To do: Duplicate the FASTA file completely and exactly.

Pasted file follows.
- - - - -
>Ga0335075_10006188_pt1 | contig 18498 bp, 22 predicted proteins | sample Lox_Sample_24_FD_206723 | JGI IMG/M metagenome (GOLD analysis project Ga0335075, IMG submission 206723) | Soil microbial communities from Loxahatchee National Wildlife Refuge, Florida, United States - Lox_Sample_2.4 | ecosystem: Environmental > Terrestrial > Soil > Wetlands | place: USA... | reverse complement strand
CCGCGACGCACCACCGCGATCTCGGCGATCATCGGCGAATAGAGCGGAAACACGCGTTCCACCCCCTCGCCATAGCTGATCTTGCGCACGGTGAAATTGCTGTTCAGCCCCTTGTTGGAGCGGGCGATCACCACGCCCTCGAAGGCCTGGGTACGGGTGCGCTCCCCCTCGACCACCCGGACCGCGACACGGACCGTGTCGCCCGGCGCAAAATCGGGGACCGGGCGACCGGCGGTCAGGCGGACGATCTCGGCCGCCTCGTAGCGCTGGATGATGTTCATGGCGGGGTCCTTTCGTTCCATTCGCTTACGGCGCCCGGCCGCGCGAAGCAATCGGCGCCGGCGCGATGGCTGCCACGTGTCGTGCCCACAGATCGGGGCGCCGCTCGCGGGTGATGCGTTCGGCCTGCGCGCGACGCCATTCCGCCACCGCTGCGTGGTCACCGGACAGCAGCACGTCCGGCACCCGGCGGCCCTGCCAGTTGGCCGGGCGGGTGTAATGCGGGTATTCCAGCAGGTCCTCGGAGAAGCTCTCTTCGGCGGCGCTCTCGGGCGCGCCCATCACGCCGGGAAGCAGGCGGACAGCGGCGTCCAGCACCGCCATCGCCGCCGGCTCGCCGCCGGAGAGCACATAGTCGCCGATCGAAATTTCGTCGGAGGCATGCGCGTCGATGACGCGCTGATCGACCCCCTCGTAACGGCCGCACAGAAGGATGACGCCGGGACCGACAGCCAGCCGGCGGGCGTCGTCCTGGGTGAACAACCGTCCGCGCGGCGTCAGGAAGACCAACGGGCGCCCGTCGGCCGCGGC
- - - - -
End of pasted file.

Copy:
>Ga0335075_10006188_pt1 | contig 18498 bp, 22 predicted proteins | sample Lox_Sample_24_FD_206723 | JGI IMG/M metagenome (GOLD analysis project Ga0335075, IMG submission 206723) | Soil microbial communities from Loxahatchee National Wildlife Refuge, Florida, United States - Lox_Sample_2.4 | ecosystem: Environmental > Terrestrial > Soil > Wetlands | place: USA... | reverse complement strand
CCGCGACGCACCACCGCGATCTCGGCGATCATCGGCGAATAGAGCGGAAACACGCGTTCCACCCCCTCGCCATAGCTGATCTTGCGCACGGTGAAATTGCTGTTCAGCCCCTTGTTGGAGCGGGCGATCACCACGCCCTCGAAGGCCTGGGTACGGGTGCGCTCCCCCTCGACCACCCGGACCGCGACACGGACCGTGTCGCCCGGCGCAAAATCGGGGACCGGGCGACCGGCGGTCAGGCGGACGATCTCGGCCGCCTCGTAGCGCTGGATGATGTTCATGGCGGGGTCCTTTCGTTCCATTCGCTTACGGCGCCCGGCCGCGCGAAGCAATCGGCGCCGGCGCGATGGCTGCCACGTGTCGTGCCCACAGATCGGGGCGCCGCTCGCGGGTGATGCGTTCGGCCTGCGCGCGACGCCATTCCGCCACCGCTGCGTGGTCACCGGACAGCAGCACGTCCGGCACCCGGCGGCCCTGCCAGTTGGCCGGGCGGGTGTAATGCGGGTATTCCAGCAGGTCCTCGGAGAAGCTCTCTTCGGCGGCGCTCTCGGGCGCGCCCATCACGCCGGGAAGCAGGCGGACAGCGGCGTCCAGCACCGCCATCGCCGCCGGCTCGCCGCCGGAGAGCACATAGTCGCCGATCGAAATTTCGTCGGAGGCATGCGCGTCGATGACGCGCTGATCGACCCCCTCGTAACGGCCGCACAGAAGGATGACGCCGGGACCGACAGCCAGCCGGCGGGCGTCGTCCTGGGTGAACAACCGTCCGCGCGGCGTCAGGAAGACCAACGGGCGCCCGTCGGCCGCGGC